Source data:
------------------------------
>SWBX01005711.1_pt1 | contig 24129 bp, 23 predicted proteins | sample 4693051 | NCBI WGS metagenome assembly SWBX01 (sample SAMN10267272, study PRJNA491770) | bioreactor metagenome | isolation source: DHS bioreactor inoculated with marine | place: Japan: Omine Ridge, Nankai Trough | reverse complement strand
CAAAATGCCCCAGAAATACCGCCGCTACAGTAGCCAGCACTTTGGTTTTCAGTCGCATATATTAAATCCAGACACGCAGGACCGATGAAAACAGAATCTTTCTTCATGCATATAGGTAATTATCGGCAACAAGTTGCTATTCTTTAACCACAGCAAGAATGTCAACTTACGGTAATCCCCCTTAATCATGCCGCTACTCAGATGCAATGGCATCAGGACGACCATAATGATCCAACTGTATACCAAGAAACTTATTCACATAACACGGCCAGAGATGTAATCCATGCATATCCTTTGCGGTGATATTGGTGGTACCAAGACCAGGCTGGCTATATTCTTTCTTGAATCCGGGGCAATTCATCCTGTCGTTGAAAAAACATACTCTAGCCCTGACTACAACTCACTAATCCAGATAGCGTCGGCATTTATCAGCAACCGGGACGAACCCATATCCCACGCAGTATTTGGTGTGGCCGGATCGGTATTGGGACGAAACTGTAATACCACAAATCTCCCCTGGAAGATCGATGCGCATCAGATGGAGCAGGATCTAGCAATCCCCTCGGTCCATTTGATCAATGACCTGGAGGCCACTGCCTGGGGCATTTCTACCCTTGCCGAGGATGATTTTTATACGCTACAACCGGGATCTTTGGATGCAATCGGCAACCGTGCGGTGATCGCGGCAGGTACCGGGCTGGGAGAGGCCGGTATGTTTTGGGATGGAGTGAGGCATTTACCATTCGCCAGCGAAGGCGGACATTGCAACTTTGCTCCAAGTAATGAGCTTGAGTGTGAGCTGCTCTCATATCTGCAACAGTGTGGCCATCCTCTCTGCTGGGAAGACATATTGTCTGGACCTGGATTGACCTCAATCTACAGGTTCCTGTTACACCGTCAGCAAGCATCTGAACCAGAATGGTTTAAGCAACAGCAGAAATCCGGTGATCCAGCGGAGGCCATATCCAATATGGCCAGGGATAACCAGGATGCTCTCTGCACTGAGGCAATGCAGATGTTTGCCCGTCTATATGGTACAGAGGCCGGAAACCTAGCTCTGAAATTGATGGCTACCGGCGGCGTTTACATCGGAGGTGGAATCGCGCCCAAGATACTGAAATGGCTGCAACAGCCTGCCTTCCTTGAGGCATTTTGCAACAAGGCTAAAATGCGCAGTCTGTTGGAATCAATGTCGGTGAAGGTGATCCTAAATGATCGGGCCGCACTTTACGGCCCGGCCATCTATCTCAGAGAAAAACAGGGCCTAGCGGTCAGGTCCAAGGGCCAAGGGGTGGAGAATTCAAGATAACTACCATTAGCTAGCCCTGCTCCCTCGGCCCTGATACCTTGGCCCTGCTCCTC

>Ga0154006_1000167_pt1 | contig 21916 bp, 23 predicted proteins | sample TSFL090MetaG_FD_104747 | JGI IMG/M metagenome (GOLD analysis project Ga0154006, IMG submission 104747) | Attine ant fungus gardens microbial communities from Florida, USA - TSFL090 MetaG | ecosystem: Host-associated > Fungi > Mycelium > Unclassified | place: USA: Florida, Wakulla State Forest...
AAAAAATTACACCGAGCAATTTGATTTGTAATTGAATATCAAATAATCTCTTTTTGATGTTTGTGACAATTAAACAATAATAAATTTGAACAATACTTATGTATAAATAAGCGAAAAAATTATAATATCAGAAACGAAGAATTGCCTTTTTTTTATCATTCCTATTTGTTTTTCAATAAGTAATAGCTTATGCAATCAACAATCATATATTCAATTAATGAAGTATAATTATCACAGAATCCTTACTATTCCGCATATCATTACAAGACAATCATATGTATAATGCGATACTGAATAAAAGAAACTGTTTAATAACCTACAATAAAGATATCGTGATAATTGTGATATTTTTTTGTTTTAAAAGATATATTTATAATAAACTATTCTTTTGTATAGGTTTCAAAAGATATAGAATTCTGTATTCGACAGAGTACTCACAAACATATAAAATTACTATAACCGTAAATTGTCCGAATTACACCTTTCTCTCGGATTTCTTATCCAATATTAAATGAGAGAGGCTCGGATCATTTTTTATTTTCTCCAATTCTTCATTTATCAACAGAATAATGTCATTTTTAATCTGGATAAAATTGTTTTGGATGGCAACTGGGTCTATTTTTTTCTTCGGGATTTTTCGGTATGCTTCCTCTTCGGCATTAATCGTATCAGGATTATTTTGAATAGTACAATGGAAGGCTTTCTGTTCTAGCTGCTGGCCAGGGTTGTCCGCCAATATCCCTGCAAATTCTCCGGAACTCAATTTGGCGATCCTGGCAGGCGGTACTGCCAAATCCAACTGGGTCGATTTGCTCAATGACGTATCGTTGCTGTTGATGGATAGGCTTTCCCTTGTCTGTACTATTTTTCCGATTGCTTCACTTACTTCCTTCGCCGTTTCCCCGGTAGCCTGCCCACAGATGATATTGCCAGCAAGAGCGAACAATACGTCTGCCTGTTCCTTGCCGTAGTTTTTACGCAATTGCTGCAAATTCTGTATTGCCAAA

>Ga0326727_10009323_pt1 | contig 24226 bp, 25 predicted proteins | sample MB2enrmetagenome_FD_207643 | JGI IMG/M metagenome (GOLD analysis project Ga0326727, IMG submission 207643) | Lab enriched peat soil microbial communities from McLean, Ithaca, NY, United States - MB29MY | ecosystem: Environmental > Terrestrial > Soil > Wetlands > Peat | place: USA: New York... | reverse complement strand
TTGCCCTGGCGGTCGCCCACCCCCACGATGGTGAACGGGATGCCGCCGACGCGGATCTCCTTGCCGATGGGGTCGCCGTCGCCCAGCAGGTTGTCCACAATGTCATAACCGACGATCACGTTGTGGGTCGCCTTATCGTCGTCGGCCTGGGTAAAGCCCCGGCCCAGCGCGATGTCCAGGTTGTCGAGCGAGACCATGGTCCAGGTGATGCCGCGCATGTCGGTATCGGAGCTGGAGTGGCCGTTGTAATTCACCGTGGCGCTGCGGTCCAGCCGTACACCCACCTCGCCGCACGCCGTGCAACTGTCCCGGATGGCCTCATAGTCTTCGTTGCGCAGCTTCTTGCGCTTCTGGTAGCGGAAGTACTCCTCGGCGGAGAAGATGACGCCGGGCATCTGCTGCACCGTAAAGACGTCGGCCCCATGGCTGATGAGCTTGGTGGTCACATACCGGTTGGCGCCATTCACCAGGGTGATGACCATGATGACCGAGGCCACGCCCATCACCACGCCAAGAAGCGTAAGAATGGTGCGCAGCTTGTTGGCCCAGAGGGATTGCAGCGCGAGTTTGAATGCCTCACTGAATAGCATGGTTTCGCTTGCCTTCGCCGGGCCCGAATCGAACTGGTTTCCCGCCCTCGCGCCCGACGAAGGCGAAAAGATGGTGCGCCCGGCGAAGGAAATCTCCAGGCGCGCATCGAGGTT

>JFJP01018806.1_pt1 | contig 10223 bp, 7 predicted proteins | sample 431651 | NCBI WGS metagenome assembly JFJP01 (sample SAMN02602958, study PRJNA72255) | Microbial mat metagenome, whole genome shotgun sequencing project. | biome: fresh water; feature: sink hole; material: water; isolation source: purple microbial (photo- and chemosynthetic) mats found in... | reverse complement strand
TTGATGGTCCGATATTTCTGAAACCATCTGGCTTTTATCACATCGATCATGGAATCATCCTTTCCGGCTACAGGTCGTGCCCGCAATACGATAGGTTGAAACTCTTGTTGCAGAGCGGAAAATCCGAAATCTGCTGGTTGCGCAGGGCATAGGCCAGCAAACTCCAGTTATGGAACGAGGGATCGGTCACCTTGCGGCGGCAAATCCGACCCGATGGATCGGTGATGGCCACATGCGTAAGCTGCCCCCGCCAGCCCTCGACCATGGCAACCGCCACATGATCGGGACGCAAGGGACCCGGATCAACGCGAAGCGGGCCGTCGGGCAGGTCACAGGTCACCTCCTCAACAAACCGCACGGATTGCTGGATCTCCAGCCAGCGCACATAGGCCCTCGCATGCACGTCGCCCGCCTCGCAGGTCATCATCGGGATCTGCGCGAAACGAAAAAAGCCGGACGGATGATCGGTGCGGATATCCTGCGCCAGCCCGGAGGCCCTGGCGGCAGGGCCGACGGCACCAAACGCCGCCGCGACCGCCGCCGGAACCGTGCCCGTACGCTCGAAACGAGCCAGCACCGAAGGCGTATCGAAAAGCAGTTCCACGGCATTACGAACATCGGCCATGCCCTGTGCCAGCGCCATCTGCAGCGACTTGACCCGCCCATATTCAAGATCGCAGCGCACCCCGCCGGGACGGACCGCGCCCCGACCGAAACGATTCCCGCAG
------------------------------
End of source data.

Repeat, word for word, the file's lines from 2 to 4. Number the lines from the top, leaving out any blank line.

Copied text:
CAAAATGCCCCAGAAATACCGCCGCTACAGTAGCCAGCACTTTGGTTTTCAGTCGCATATATTAAATCCAGACACGCAGGACCGATGAAAACAGAATCTTTCTTCATGCATATAGGTAATTATCGGCAACAAGTTGCTATTCTTTAACCACAGCAAGAATGTCAACTTACGGTAATCCCCCTTAATCATGCCGCTACTCAGATGCAATGGCATCAGGACGACCATAATGATCCAACTGTATACCAAGAAACTTATTCACATAACACGGCCAGAGATGTAATCCATGCATATCCTTTGCGGTGATATTGGTGGTACCAAGACCAGGCTGGCTATATTCTTTCTTGAATCCGGGGCAATTCATCCTGTCGTTGAAAAAACATACTCTAGCCCTGACTACAACTCACTAATCCAGATAGCGTCGGCATTTATCAGCAACCGGGACGAACCCATATCCCACGCAGTATTTGGTGTGGCCGGATCGGTATTGGGACGAAACTGTAATACCACAAATCTCCCCTGGAAGATCGATGCGCATCAGATGGAGCAGGATCTAGCAATCCCCTCGGTCCATTTGATCAATGACCTGGAGGCCACTGCCTGGGGCATTTCTACCCTTGCCGAGGATGATTTTTATACGCTACAACCGGGATCTTTGGATGCAATCGGCAACCGTGCGGTGATCGCGGCAGGTACCGGGCTGGGAGAGGCCGGTATGTTTTGGGATGGAGTGAGGCATTTACCATTCGCCAGCGAAGGCGGACATTGCAACTTTGCTCCAAGTAATGAGCTTGAGTGTGAGCTGCTCTCATATCTGCAACAGTGTGGCCATCCTCTCTGCTGGGAAGACATATTGTCTGGACCTGGATTGACCTCAATCTACAGGTTCCTGTTACACCGTCAGCAAGCATCTGAACCAGAATGGTTTAAGCAACAGCAGAAATCCGGTGATCCAGCGGAGGCCATATCCAATATGGCCAGGGATAACCAGGATGCTCTCTGCACTGAGGCAATGCAGATGTTTGCCCGTCTATATGGTACAGAGGCCGGAAACCTAGCTCTGAAATTGATGGCTACCGGCGGCGTTTACATCGGAGGTGGAATCGCGCCCAAGATACTGAAATGGCTGCAACAGCCTGCCTTCCTTGAGGCATTTTGCAACAAGGCTAAAATGCGCAGTCTGTTGGAATCAATGTCGGTGAAGGTGATCCTAAATGATCGGGCCGCACTTTACGGCCCGGCCATCTATCTCAGAGAAAAACAGGGCCTAGCGGTCAGGTCCAAGGGCCAAGGGGTGGAGAATTCAAGATAACTACCATTAGCTAGCCCTGCTCCCTCGGCCCTGATACCTTGGCCCTGCTCCTC

>Ga0154006_1000167_pt1 | contig 21916 bp, 23 predicted proteins | sample TSFL090MetaG_FD_104747 | JGI IMG/M metagenome (GOLD analysis project Ga0154006, IMG submission 104747) | Attine ant fungus gardens microbial communities from Florida, USA - TSFL090 MetaG | ecosystem: Host-associated > Fungi > Mycelium > Unclassified | place: USA: Florida, Wakulla State Forest...
AAAAAATTACACCGAGCAATTTGATTTGTAATTGAATATCAAATAATCTCTTTTTGATGTTTGTGACAATTAAACAATAATAAATTTGAACAATACTTATGTATAAATAAGCGAAAAAATTATAATATCAGAAACGAAGAATTGCCTTTTTTTTATCATTCCTATTTGTTTTTCAATAAGTAATAGCTTATGCAATCAACAATCATATATTCAATTAATGAAGTATAATTATCACAGAATCCTTACTATTCCGCATATCATTACAAGACAATCATATGTATAATGCGATACTGAATAAAAGAAACTGTTTAATAACCTACAATAAAGATATCGTGATAATTGTGATATTTTTTTGTTTTAAAAGATATATTTATAATAAACTATTCTTTTGTATAGGTTTCAAAAGATATAGAATTCTGTATTCGACAGAGTACTCACAAACATATAAAATTACTATAACCGTAAATTGTCCGAATTACACCTTTCTCTCGGATTTCTTATCCAATATTAAATGAGAGAGGCTCGGATCATTTTTTATTTTCTCCAATTCTTCATTTATCAACAGAATAATGTCATTTTTAATCTGGATAAAATTGTTTTGGATGGCAACTGGGTCTATTTTTTTCTTCGGGATTTTTCGGTATGCTTCCTCTTCGGCATTAATCGTATCAGGATTATTTTGAATAGTACAATGGAAGGCTTTCTGTTCTAGCTGCTGGCCAGGGTTGTCCGCCAATATCCCTGCAAATTCTCCGGAACTCAATTTGGCGATCCTGGCAGGCGGTACTGCCAAATCCAACTGGGTCGATTTGCTCAATGACGTATCGTTGCTGTTGATGGATAGGCTTTCCCTTGTCTGTACTATTTTTCCGATTGCTTCACTTACTTCCTTCGCCGTTTCCCCGGTAGCCTGCCCACAGATGATATTGCCAGCAAGAGCGAACAATACGTCTGCCTGTTCCTTGCCGTAGTTTTTACGCAATTGCTGCAAATTCTGTATTGCCAAA